Leslie Kasperowicz holds a BA in Social Sciences from the University of Winnipeg. She spent several years as a Farmers Insurance CSR, gaining a solid understanding of insurance products including home, life, auto, and commercial and working directly with insurance customers to understand their needs. She has since used that knowledge in her more than ten years as a writer, largely in the insuranc...

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Written by Leslie Kasperowicz
Farmers CSR for 4 Years Leslie Kasperowicz

Melanie Musson is the fourth generation in her family to work in the insurance industry. She grew up with insurance talk as part of her everyday conversation and has studied to gain an in-depth knowledge of state-specific car insurance laws and dynamics as well as a broad understanding of how insurance fits into every person’s life, from budgets to coverage levels. She also specializes in automa...

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Reviewed by Melanie Musson
Published Insurance Expert Melanie Musson

UPDATED: Nov 17, 2020

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If your dog seems to be suffering from back problems, there is a good chance that your pup has developed Intervertebral Disc Disease (also known as IVDD).

IVDD occurs when the discs in your dogs’ spinal column shift and begin to protrude outward. It can be very painful for dogs as it affects the spinal cord and the nerves surrounding it.

There Are Two Kinds Of IVDD And Can Affect Dogs Of All Ages:

  • Type 1
  • Type 2

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Type 1 IVDD

Type 1 can occur in dogs of any age but dogs tend to be seen more often in stockier and shorter breeds such as:

  • Basset Hounds
  • Corgis
  • Dachshunds
  • Shit Tzus’

…and other small dogs tend to be predisposed to IVDD.

Type 1 occurs when your dog’s spine is shifted out of place and is usually due to a sudden impact.

Type 2 IVDD

Type 2 is more gradual and not as severe but the cause is the same as in Type 1: pressure on your dog’s spinal cord causing his or her disc to bulge.

Type II IVDD affects more senior dogs from 8 to 15 years old and isn’t only in the smaller breeds.

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Symptoms Of Disc Disease Or Any Back Injury In Dogs?

Some of the more common symptoms of IVDD or any back injury are as follows:

  • Hard time jumping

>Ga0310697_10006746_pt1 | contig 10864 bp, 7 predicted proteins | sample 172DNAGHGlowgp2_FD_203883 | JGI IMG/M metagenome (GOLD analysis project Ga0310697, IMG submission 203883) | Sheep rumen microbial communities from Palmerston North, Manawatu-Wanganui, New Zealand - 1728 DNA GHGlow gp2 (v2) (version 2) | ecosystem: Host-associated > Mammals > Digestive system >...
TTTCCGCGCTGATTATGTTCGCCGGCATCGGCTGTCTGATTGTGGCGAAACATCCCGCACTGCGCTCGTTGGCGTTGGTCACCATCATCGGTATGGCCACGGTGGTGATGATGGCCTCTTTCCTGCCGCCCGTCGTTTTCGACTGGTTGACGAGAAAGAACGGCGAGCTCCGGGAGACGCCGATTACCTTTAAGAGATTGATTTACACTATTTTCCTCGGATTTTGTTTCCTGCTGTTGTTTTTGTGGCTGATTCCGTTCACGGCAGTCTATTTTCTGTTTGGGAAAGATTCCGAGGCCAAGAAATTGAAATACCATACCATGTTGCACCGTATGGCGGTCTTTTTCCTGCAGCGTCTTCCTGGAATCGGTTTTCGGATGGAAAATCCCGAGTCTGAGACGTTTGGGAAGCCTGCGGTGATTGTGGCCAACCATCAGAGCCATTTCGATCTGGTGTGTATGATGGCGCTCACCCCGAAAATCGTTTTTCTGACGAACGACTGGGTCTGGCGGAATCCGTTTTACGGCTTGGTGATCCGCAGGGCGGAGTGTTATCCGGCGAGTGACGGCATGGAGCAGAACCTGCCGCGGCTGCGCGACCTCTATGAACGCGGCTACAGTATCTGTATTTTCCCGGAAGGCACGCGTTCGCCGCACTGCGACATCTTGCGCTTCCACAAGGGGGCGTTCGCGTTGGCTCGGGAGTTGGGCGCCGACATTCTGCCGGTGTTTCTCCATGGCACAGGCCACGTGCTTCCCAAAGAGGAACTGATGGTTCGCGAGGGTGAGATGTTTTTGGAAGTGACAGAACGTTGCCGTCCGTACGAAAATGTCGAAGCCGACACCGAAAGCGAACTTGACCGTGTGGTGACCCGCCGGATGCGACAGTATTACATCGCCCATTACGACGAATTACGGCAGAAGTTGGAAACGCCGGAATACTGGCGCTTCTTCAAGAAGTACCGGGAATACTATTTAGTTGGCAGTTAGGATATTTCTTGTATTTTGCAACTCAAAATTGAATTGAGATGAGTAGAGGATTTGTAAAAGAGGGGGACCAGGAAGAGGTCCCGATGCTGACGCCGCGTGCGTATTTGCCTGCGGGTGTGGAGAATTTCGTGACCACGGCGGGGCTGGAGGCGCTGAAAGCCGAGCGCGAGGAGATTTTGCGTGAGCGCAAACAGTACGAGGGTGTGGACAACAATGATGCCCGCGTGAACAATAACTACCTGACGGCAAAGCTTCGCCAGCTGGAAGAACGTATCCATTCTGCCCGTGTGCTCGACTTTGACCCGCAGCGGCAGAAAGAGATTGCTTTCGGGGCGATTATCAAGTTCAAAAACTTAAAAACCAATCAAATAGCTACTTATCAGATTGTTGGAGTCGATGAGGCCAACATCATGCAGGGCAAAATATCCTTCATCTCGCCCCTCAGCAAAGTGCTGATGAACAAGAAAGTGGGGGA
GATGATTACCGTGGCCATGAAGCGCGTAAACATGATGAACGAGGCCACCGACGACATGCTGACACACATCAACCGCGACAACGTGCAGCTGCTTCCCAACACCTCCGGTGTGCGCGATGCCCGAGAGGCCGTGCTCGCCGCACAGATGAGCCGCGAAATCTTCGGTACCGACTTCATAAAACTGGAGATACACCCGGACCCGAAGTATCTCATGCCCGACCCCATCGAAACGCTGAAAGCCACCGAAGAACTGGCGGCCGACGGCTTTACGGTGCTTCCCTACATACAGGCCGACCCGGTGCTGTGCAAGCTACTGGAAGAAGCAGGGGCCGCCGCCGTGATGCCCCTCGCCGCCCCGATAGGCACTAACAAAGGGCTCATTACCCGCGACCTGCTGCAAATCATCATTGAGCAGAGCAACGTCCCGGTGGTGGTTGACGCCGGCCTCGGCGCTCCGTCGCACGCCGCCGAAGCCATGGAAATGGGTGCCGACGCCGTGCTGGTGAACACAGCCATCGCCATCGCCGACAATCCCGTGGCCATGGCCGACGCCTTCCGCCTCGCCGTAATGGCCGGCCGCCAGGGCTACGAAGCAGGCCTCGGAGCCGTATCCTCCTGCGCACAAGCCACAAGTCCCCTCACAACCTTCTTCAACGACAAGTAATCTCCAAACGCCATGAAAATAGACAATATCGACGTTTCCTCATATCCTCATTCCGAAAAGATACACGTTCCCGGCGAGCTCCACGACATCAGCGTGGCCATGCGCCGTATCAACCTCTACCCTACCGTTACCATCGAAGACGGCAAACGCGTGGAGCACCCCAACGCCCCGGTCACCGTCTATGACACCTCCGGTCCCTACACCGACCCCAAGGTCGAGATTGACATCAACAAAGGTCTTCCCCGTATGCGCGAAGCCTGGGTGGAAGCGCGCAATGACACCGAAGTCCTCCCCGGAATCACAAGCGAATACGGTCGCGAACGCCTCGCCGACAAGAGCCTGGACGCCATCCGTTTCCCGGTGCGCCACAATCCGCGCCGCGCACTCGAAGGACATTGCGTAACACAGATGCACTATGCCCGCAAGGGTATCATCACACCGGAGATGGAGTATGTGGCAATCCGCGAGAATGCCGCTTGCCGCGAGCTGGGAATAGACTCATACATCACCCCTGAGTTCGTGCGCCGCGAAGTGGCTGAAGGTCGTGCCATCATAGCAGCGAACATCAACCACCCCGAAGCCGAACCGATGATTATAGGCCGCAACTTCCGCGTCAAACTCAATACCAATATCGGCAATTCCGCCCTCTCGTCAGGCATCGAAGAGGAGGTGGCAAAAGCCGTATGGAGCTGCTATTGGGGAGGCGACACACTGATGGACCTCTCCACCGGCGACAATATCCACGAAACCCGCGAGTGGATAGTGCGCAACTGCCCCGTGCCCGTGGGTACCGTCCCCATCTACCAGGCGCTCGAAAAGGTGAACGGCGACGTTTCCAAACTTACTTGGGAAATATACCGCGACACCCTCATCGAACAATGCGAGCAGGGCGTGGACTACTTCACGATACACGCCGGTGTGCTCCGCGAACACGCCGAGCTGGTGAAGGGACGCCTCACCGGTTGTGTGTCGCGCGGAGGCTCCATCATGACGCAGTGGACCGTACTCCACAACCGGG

• Weakness and pain in the back legs
  • Yelping in pain
  • Spasms in the back or neck
  • Seemingly anxious
  • Lack of appetite
  • Back is hunched or tense
  • Activity level is much less
  • Loss of bladder control

Causes Of Disc Disease In Dogs?

The causes of Type 1 IVVD which usually occur in the neck area is when the discs located there harden. This can cause damage to the disc and may cause it to break down.

Type 1 is generally caused by a sudden impact as a hard landing when jumping causes the disc to break.

The break is what causes the pressure on the spinal cord.

Related: 10 Things You Must Know Before You Buy Pet Insurance

Type 2 is more of a deterioration of the discs over time. This causes them to break, put pressure on the spinal cord and bulge out.

As mentioned above, Type 2 usually occurs in older dogs and is from the years of overuse.

With Type 2, since the nerves of your dogs’ spinal cord are compressed, it can affect the whole body including all limbs and even bladder control.

In the worst cases, paralysis can occur.  Type 2 can even cause numbness in the neck or even the rear legs.

How Can You Diagnose Back Injury Problems In Dogs?

disc disease in dogs

If you think your dog has a back injury, of course, take your dog to the vet.

Your vet will conduct a full neurological exam to figure out where the injury is located in the spinal cord.

Some areas of the spinal cord are difficult to detect and in this case, your dog might need an ultrasound or other special imaging tests.

If your vet can’t locate the source of the injury, your vet might need to inject dye into the spine of your dog. This enables your vet to take a through MRI or other CT scan to figure out where the nerves are severed.

If this is the case, surgery might be necessary. This procedure requires your dog to be put under anesthesia.

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Treatment Of IVDD In Dogs

Treating a dog with IVDD or any back injury depends on the severity of the damage to the spinal cord.

If your dog just has minor damage, your vet will probably recommend anti-inflammatory pills or even steroids to help reduce the swelling.